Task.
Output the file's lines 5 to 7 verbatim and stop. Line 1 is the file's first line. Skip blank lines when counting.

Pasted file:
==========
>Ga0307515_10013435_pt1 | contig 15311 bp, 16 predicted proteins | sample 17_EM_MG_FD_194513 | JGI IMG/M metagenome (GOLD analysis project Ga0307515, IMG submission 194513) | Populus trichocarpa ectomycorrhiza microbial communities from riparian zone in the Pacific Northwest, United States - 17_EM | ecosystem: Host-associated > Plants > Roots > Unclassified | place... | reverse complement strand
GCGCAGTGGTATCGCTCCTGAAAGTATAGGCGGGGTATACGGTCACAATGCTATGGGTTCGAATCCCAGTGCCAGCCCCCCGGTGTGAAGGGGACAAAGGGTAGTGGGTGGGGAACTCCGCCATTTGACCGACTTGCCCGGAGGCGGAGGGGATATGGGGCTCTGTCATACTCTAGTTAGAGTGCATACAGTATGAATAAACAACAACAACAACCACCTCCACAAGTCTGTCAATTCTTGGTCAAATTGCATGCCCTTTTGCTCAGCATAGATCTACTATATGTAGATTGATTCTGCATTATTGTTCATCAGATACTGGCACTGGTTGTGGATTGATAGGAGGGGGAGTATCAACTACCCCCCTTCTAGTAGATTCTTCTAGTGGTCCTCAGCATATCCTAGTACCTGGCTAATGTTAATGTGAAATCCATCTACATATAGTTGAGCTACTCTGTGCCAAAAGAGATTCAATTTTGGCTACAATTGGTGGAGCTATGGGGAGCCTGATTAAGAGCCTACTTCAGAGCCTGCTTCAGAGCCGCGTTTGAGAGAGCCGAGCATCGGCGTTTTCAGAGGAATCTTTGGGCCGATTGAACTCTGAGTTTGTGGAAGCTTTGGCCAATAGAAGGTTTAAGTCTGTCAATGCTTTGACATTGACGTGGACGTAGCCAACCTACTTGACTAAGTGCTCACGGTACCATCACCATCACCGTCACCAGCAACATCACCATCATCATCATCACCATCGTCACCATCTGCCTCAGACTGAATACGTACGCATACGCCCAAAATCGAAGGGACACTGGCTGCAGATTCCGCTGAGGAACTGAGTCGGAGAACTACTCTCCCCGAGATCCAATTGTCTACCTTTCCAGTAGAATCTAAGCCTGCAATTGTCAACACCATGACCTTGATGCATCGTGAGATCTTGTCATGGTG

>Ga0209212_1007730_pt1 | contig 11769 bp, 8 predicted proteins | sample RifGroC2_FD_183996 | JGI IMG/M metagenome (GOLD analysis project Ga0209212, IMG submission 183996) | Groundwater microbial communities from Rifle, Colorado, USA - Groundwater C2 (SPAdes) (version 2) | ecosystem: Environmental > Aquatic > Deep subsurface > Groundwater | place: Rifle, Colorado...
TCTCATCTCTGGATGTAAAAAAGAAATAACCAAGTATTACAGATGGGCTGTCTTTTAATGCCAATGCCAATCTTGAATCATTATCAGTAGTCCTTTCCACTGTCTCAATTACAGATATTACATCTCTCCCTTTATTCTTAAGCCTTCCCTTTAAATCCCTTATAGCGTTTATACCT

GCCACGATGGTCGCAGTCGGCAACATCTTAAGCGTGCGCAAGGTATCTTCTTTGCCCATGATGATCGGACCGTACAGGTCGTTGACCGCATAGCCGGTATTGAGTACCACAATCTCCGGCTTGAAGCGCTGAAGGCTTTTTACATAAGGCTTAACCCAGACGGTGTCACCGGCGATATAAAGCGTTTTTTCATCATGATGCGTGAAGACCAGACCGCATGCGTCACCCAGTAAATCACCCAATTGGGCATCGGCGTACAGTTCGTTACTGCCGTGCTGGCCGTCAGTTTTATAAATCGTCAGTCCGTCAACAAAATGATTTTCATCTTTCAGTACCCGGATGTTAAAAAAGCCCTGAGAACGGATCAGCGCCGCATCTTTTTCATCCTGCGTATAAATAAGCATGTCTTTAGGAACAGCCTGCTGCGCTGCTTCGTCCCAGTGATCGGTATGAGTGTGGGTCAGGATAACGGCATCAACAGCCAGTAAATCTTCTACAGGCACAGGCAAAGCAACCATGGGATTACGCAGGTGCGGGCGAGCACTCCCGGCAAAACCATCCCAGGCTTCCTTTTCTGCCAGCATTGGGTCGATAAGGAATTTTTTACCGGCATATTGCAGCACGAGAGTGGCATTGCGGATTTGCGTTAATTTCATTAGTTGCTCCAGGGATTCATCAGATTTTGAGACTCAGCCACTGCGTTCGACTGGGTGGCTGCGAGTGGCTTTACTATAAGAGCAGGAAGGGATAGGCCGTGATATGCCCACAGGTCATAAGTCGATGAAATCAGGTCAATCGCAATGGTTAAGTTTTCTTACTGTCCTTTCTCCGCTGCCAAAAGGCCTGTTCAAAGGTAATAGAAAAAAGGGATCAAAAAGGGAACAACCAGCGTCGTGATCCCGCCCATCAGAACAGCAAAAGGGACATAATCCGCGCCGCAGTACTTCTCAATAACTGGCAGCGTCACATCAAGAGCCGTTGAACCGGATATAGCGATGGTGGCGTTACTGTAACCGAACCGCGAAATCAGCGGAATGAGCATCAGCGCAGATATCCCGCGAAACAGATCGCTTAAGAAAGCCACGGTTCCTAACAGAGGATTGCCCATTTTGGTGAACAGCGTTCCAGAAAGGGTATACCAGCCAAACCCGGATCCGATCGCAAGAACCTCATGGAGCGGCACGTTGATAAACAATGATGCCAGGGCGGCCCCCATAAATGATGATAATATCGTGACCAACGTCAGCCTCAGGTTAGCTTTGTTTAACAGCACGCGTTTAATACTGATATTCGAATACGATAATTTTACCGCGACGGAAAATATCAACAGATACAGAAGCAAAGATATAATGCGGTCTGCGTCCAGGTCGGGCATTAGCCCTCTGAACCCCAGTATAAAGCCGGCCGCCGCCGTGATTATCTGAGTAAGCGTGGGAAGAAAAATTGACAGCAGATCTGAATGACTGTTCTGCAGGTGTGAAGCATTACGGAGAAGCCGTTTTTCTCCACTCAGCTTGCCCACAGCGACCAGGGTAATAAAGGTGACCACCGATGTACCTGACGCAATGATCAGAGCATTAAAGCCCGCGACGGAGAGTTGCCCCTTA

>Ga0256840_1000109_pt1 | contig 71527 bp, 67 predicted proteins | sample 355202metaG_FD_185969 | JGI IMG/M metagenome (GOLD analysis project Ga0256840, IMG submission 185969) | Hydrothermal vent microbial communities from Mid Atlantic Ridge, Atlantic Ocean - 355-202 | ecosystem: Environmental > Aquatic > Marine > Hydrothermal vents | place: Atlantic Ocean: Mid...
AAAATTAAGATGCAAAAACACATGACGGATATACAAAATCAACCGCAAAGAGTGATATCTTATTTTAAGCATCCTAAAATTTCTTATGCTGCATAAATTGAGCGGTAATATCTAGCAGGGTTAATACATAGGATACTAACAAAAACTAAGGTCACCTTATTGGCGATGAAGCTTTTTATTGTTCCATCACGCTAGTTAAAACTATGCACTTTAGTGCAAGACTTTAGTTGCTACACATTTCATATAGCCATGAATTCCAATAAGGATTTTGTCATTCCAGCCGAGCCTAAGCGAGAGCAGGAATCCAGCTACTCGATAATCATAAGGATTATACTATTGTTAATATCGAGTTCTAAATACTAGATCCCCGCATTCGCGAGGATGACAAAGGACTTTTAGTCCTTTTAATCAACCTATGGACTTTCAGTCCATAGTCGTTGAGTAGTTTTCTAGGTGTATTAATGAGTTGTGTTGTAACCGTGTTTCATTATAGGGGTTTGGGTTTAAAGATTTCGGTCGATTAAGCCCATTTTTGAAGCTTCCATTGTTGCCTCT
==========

GCCACGATGGTCGCAGTCGGCAACATCTTAAGCGTGCGCAAGGTATCTTCTTTGCCCATGATGATCGGACCGTACAGGTCGTTGACCGCATAGCCGGTATTGAGTACCACAATCTCCGGCTTGAAGCGCTGAAGGCTTTTTACATAAGGCTTAACCCAGACGGTGTCACCGGCGATATAAAGCGTTTTTTCATCATGATGCGTGAAGACCAGACCGCATGCGTCACCCAGTAAATCACCCAATTGGGCATCGGCGTACAGTTCGTTACTGCCGTGCTGGCCGTCAGTTTTATAAATCGTCAGTCCGTCAACAAAATGATTTTCATCTTTCAGTACCCGGATGTTAAAAAAGCCCTGAGAACGGATCAGCGCCGCATCTTTTTCATCCTGCGTATAAATAAGCATGTCTTTAGGAACAGCCTGCTGCGCTGCTTCGTCCCAGTGATCGGTATGAGTGTGGGTCAGGATAACGGCATCAACAGCCAGTAAATCTTCTACAGGCACAGGCAAAGCAACCATGGGATTACGCAGGTGCGGGCGAGCACTCCCGGCAAAACCATCCCAGGCTTCCTTTTCTGCCAGCATTGGGTCGATAAGGAATTTTTTACCGGCATATTGCAGCACGAGAGTGGCATTGCGGATTTGCGTTAATTTCATTAGTTGCTCCAGGGATTCATCAGATTTTGAGACTCAGCCACTGCGTTCGACTGGGTGGCTGCGAGTGGCTTTACTATAAGAGCAGGAAGGGATAGGCCGTGATATGCCCACAGGTCATAAGTCGATGAAATCAGGTCAATCGCAATGGTTAAGTTTTCTTACTGTCCTTTCTCCGCTGCCAAAAGGCCTGTTCAAAGGTAATAGAAAAAAGGGATCAAAAAGGGAACAACCAGCGTCGTGATCCCGCCCATCAGAACAGCAAAAGGGACATAATCCGCGCCGCAGTACTTCTCAATAACTGGCAGCGTCACATCAAGAGCCGTTGAACCGGATATAGCGATGGTGGCGTTACTGTAACCGAACCGCGAAATCAGCGGAATGAGCATCAGCGCAGATATCCCGCGAAACAGATCGCTTAAGAAAGCCACGGTTCCTAACAGAGGATTGCCCATTTTGGTGAACAGCGTTCCAGAAAGGGTATACCAGCCAAACCCGGATCCGATCGCAAGAACCTCATGGAGCGGCACGTTGATAAACAATGATGCCAGGGCGGCCCCCATAAATGATGATAATATCGTGACCAACGTCAGCCTCAGGTTAGCTTTGTTTAACAGCACGCGTTTAATACTGATATTCGAATACGATAATTTTACCGCGACGGAAAATATCAACAGATACAGAAGCAAAGATATAATGCGGTCTGCGTCCAGGTCGGGCATTAGCCCTCTGAACCCCAGTATAAAGCCGGCCGCCGCCGTGATTATCTGAGTAAGCGTGGGAAGAAAAATTGACAGCAGATCTGAATGACTGTTCTGCAGGTGTGAAGCATTACGGAGAAGCCGTTTTTCTCCACTCAGCTTGCCCACAGCGACCAGGGTAATAAAGGTGACCACCGATGTACCTGACGCAATGATCAGAGCATTAAAGCCCGCGACGGAGAGTTGCCCCTTA

>Ga0256840_1000109_pt1 | contig 71527 bp, 67 predicted proteins | sample 355202metaG_FD_185969 | JGI IMG/M metagenome (GOLD analysis project Ga0256840, IMG submission 185969) | Hydrothermal vent microbial communities from Mid Atlantic Ridge, Atlantic Ocean - 355-202 | ecosystem: Environmental > Aquatic > Marine > Hydrothermal vents | place: Atlantic Ocean: Mid...
AAAATTAAGATGCAAAAACACATGACGGATATACAAAATCAACCGCAAAGAGTGATATCTTATTTTAAGCATCCTAAAATTTCTTATGCTGCATAAATTGAGCGGTAATATCTAGCAGGGTTAATACATAGGATACTAACAAAAACTAAGGTCACCTTATTGGCGATGAAGCTTTTTATTGTTCCATCACGCTAGTTAAAACTATGCACTTTAGTGCAAGACTTTAGTTGCTACACATTTCATATAGCCATGAATTCCAATAAGGATTTTGTCATTCCAGCCGAGCCTAAGCGAGAGCAGGAATCCAGCTACTCGATAATCATAAGGATTATACTATTGTTAATATCGAGTTCTAAATACTAGATCCCCGCATTCGCGAGGATGACAAAGGACTTTTAGTCCTTTTAATCAACCTATGGACTTTCAGTCCATAGTCGTTGAGTAGTTTTCTAGGTGTATTAATGAGTTGTGTTGTAACCGTGTTTCATTATAGGGGTTTGGGTTTAAAGATTTCGGTCGATTAAGCCCATTTTTGAAGCTTCCATTGTTGCCTCT